Assets Under Management by Promoters

A closer look at the assets under management in the European mutual fund industry shows that BlackRock (€989.8 bn) was by far the largest fund promoter in Europe, followed by Amundi (€417.9 bn), JPMorgan (€39309 bn), UBS (€353.0 bn), and DWS Group (€321.9 bn).

Graph 6: The 20 Largest Promoters by Assets Under Management in Europe as of September 30, 2020 (Euro Billions)

Source: Refinitiv Lipper

Fund Flows by Promoters

BlackRock, with net sales of €68.3 bn, was the best-selling fund promoter overall for the first nine months of 2020, ahead of JPMorgan (+€56.9 bn) and Goldman Sachs (+€23.3 bn). It is noteworthy that the overall flows of BlackRock (+€26.7 bn) JP Morgan (+€41.8 bn) and Goldman Sachs (€25.3 bn) were driven by money market products.

Graph 7: Twenty Best-Selling Promoters 2020 Year to Date (Euro Billions)

Source: Refinitiv Lipper

Considering the single-asset bases, BlackRock (+€17.8 bn) was the best-selling promoter of bond funds for the first nine month of H1 2020, followed by JPMorgan (+€10.2 bn), UBS (+€6.8 bn), Aviva (+€6.5 bn), and Credit Suisse Group (+€5.8 bn).

Within the equity space, BlackRock (+€22.7 bn) stood at the head of the table, followed by Morgan Stanley (+€8.7 bn), Vanguard Group (+€6.1 bn), Pictet (+€6.0 bn), and JPMorgan (+€5.3 bn).

ING (+€9.4 bn) was the leading promoter of mixed-assets funds in Europe for the first nine month of 2020, followed by Flossbach von Storch (+€5.9 bn), Vanguard Group (+€4.4 bn), Union Investment (+€3.3 bn), and KBC (+€2.7 bn).

GLG Partners (+€2.0 bn) was the leading promoter of alternatives funds for the year, followed by Insight (+€1.0 bn), Nordea (+€0.9 bn), DWS Group (+€0.6 bn), and Partners Group (+€0.5 bn).

Promoter Activity—Fund Launches, Liquidations, and Mergers

The year 2020 has been a tough year for the European fund industry so far, and the fourth quarter does not look very promising either. The outlook is complicated by the current economic situation and uncertainty driven by the ongoing coronavirus pandemic, the upcoming U.S. election, and sluggish negotiations on a post-Brexit deal between the EU and the U.K. Despite this difficult environment, the activity of European fund promoters in terms of fund launches, liquidations, and mergers indicated the industry is somewhat in a business-as-usual mode, even as the overall numbers of fund launches, liquidations, and mergers are below their long-term averages.

Nevertheless, we still witnessed a slight increase in the overall number of primary funds in Europe for the year 2020 so far, which may mark the beginning of the third year of growth since Lipper began to study these developments in 2012. More generally, the increasing number of funds was continuing a trend in Europe since the rate of decline slowed down for seven consecutive years.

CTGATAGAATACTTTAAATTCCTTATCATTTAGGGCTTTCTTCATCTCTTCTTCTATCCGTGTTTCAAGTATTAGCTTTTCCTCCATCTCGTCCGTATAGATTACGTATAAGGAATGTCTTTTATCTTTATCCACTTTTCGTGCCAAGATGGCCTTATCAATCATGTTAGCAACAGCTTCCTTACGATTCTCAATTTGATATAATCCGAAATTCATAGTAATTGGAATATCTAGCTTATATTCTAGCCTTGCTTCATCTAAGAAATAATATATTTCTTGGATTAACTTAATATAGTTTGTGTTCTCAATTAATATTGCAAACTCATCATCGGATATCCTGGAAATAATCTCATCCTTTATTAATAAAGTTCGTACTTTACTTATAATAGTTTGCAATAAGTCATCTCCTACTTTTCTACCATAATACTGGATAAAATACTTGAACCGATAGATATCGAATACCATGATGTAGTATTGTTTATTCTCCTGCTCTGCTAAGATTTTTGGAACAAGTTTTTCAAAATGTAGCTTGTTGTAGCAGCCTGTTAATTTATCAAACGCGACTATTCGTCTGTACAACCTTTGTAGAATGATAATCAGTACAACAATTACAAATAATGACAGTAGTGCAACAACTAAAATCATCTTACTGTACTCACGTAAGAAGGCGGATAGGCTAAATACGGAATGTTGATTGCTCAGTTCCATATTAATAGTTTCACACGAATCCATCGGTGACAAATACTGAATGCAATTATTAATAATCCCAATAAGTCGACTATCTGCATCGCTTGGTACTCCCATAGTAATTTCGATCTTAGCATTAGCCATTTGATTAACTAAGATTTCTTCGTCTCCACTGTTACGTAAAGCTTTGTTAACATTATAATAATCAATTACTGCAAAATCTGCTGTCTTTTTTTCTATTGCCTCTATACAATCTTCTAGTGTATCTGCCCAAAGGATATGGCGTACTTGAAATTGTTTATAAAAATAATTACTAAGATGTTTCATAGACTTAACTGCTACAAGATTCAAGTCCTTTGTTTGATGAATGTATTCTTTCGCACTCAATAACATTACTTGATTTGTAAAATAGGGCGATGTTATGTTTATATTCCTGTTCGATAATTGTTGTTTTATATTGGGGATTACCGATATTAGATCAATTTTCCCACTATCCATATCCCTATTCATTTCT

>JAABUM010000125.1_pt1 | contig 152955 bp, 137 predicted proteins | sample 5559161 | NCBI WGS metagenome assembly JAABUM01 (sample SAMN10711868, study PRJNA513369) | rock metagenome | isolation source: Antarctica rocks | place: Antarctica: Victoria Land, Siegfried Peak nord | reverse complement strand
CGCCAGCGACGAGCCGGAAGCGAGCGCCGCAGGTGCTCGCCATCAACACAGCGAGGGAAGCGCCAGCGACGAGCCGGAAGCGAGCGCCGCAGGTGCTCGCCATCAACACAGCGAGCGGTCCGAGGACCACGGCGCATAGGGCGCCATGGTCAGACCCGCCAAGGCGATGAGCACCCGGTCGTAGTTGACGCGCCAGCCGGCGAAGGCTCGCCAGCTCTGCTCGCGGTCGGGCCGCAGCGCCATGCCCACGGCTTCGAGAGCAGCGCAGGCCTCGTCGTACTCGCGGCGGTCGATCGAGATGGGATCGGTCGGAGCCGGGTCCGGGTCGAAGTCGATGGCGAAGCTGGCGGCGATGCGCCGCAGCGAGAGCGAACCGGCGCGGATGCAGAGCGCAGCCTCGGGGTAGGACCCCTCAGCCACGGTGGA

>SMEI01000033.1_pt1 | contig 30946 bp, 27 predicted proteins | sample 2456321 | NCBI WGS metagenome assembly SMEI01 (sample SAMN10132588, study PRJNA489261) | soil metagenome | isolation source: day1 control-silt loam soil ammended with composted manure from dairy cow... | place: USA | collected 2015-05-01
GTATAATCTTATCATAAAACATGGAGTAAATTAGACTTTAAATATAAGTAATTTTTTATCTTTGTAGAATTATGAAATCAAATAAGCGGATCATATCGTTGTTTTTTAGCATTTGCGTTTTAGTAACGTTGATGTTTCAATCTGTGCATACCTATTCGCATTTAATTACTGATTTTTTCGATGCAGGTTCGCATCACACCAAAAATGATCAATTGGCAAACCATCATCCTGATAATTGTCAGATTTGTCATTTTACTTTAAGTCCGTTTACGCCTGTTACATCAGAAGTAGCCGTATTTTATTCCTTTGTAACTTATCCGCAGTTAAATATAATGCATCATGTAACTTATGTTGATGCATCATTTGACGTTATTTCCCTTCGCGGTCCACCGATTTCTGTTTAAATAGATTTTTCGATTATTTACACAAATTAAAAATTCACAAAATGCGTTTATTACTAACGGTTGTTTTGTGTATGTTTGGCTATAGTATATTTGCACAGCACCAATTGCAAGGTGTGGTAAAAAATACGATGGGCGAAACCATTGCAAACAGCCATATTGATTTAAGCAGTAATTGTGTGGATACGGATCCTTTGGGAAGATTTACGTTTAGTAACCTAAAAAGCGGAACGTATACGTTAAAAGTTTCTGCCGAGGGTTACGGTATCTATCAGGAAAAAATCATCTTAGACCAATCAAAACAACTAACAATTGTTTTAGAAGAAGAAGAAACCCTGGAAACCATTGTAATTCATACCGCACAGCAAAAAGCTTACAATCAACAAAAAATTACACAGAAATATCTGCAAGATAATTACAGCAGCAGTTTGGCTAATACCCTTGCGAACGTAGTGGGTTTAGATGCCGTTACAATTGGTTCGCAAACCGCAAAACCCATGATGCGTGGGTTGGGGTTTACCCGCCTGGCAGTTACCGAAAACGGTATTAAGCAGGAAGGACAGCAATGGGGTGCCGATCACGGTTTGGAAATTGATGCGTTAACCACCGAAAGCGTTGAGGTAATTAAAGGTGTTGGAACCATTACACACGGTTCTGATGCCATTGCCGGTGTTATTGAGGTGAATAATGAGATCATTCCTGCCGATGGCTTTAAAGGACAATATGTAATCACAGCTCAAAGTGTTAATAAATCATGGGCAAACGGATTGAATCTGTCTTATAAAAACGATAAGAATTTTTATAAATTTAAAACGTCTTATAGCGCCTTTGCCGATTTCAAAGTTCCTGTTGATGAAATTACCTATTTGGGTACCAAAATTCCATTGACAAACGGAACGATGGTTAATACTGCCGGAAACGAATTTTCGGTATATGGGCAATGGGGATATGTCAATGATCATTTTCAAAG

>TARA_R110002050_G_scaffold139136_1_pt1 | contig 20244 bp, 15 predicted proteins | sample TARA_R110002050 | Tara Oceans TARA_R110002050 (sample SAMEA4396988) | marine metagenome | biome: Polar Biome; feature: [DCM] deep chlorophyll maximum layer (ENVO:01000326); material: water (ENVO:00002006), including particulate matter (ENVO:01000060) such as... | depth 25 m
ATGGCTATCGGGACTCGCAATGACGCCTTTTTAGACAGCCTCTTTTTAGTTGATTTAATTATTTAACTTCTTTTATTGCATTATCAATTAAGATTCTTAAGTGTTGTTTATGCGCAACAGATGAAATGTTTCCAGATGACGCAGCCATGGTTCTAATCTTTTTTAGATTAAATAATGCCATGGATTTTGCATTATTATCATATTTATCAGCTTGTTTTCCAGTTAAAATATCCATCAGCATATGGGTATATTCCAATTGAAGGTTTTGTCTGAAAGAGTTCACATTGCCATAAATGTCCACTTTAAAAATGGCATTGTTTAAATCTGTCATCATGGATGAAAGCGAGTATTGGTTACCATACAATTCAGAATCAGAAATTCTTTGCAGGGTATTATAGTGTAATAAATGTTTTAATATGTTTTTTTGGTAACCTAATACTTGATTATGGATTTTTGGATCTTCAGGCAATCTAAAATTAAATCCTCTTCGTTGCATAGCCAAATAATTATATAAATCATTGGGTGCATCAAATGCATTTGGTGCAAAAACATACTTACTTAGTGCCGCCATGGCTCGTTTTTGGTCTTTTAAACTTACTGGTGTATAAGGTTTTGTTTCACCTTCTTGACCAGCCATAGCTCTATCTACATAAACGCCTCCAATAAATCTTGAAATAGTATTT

The net growth of the number of funds for 2020 so far occurred in a rough market environment and a decline in assets under management. Therefore, it is no surprise that fund promoters showed a generally lower level of activity with regard to the maintenance of their product ranges. In more detail, the number of fund liquidations (242), mergers (223), and launches (447) in Q3 were all below the long-term quarterly averages—liquidations (345), mergers (265), and launches (490). Nevertheless, the drop in the number of fund launches led to a shrinking number of funds for Q3 since the number of launches was lower than the combined number of mergers and liquidations over the same time period. The main reason for the mergers and liquidations at the fund level were restructurings of the general product offerings. For example, some fund promoters merged funds with a similar investment objective to strengthen their product ranges.

Lower profitability because of a lack of assets under management might have been another reason why fund promoters merged or liquidated some funds. At the top-line level, the activity of fund promoters with regard to fund launches and liquidations seemed to be in line with the activity over the other years covered in this report, as we don’t witness any excess activity for fund launches, liquidations, or mergers. Since the implementation of new regulations, such as MiFID II, does increase the cost for maintaining a fund, we expect that the trend of consolidation of small funds will continue over the course of 2020 and beyond.

Graph 8: Fund Launches, Liquidations and Mergers

Source: Refinitiv Lipper

European fund promoters liquidated 531 funds over the course of H1 2020, while 390 funds were merged into other funds. In contrast, European fund promoters launched 942 funds. This means the overall number of primary funds in Europe increased by 21 products over the course of H1 2020.

A more detailed view shows that equity funds experienced the highest number of liquidations (265) and launches (501) for the year to date, while mixed-assets funds witnessed the highest number of mergers (216). With regard to the broader trends in financial markets, it was surprising equity funds showed the highest number of fund launches given the current market environment. Therefore, it can be guessed that the launching activity in this segment was still driven by the positive market environment in 2019, as well as customer demand.

It was, however, surprising that the number of mixed-assets products declined by 31 primary funds over the course of 2020 to date. This is because mixed-assets products showed the highest activity with regard to fund launches in the past, as they were the product of choice for European investors. Therefore, the declining number of new funds might be a sign of saturation. In addition, mixed-assets products have experienced lower and more concentrated net flows over the last few years, which is another sign of saturation. The concentration of fund flows toward a small number of funds may fuel fund launches and mergers since promoters may want launch products with similar investment objectives as the successful funds and support those funds by merging them with other products. This will increase the assets under management of the new products and make them more attractive for investors.

Graph 9: Fund Launches, Liquidations and Mergers Year-to-Date by Asset Type

Source: Refinitiv Lipper